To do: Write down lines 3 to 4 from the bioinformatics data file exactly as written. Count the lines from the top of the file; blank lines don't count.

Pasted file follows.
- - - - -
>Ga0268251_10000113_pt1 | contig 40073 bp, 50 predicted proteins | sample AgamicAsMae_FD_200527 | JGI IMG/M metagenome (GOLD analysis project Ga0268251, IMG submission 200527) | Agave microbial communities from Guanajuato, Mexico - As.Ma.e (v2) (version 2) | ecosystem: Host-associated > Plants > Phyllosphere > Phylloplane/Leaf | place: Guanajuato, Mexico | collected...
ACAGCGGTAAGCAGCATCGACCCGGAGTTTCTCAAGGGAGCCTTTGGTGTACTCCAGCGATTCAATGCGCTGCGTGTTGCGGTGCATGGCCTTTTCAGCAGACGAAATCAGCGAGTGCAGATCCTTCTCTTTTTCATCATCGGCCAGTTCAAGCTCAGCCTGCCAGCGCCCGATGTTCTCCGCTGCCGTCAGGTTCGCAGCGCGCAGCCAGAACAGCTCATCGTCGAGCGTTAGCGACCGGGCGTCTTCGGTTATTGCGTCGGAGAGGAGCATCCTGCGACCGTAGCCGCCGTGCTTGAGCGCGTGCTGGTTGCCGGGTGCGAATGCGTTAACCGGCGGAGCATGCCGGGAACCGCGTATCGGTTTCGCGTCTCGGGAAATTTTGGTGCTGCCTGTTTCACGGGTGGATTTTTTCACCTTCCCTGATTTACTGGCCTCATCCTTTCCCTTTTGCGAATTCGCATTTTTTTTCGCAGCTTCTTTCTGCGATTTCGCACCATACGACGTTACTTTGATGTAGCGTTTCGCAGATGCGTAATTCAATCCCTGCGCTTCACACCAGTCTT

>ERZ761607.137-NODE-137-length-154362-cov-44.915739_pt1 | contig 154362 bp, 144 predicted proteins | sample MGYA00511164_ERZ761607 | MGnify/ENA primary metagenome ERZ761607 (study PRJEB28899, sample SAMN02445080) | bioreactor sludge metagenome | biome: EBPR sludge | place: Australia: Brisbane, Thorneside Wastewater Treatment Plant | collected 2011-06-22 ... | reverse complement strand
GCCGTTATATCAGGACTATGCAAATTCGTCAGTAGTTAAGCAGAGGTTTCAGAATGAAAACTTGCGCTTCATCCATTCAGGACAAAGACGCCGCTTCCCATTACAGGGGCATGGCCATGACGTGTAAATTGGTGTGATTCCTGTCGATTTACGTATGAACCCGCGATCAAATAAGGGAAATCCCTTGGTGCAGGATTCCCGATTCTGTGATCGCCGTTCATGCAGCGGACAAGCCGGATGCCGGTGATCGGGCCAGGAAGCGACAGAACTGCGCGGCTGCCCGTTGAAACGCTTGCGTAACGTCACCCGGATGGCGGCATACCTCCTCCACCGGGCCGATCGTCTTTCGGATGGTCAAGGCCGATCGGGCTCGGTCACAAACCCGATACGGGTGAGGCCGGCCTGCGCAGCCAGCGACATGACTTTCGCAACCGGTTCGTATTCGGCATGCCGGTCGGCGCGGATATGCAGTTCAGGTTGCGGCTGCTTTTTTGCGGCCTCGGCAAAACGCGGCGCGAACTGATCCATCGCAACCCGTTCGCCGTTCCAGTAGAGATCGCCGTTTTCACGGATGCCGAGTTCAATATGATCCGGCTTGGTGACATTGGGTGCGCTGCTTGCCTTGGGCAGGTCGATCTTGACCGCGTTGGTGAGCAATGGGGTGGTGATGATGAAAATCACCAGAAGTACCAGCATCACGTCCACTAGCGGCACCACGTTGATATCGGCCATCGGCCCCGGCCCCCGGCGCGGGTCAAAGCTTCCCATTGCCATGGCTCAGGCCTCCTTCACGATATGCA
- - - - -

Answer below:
>ERZ761607.137-NODE-137-length-154362-cov-44.915739_pt1 | contig 154362 bp, 144 predicted proteins | sample MGYA00511164_ERZ761607 | MGnify/ENA primary metagenome ERZ761607 (study PRJEB28899, sample SAMN02445080) | bioreactor sludge metagenome | biome: EBPR sludge | place: Australia: Brisbane, Thorneside Wastewater Treatment Plant | collected 2011-06-22 ... | reverse complement strand
GCCGTTATATCAGGACTATGCAAATTCGTCAGTAGTTAAGCAGAGGTTTCAGAATGAAAACTTGCGCTTCATCCATTCAGGACAAAGACGCCGCTTCCCATTACAGGGGCATGGCCATGACGTGTAAATTGGTGTGATTCCTGTCGATTTACGTATGAACCCGCGATCAAATAAGGGAAATCCCTTGGTGCAGGATTCCCGATTCTGTGATCGCCGTTCATGCAGCGGACAAGCCGGATGCCGGTGATCGGGCCAGGAAGCGACAGAACTGCGCGGCTGCCCGTTGAAACGCTTGCGTAACGTCACCCGGATGGCGGCATACCTCCTCCACCGGGCCGATCGTCTTTCGGATGGTCAAGGCCGATCGGGCTCGGTCACAAACCCGATACGGGTGAGGCCGGCCTGCGCAGCCAGCGACATGACTTTCGCAACCGGTTCGTATTCGGCATGCCGGTCGGCGCGGATATGCAGTTCAGGTTGCGGCTGCTTTTTTGCGGCCTCGGCAAAACGCGGCGCGAACTGATCCATCGCAACCCGTTCGCCGTTCCAGTAGAGATCGCCGTTTTCACGGATGCCGAGTTCAATATGATCCGGCTTGGTGACATTGGGTGCGCTGCTTGCCTTGGGCAGGTCGATCTTGACCGCGTTGGTGAGCAATGGGGTGGTGATGATGAAAATCACCAGAAGTACCAGCATCACGTCCACTAGCGGCACCACGTTGATATCGGCCATCGGCCCCGGCCCCCGGCGCGGGTCAAAGCTTCCCATTGCCATGGCTCAGGCCTCCTTCACGATATGCA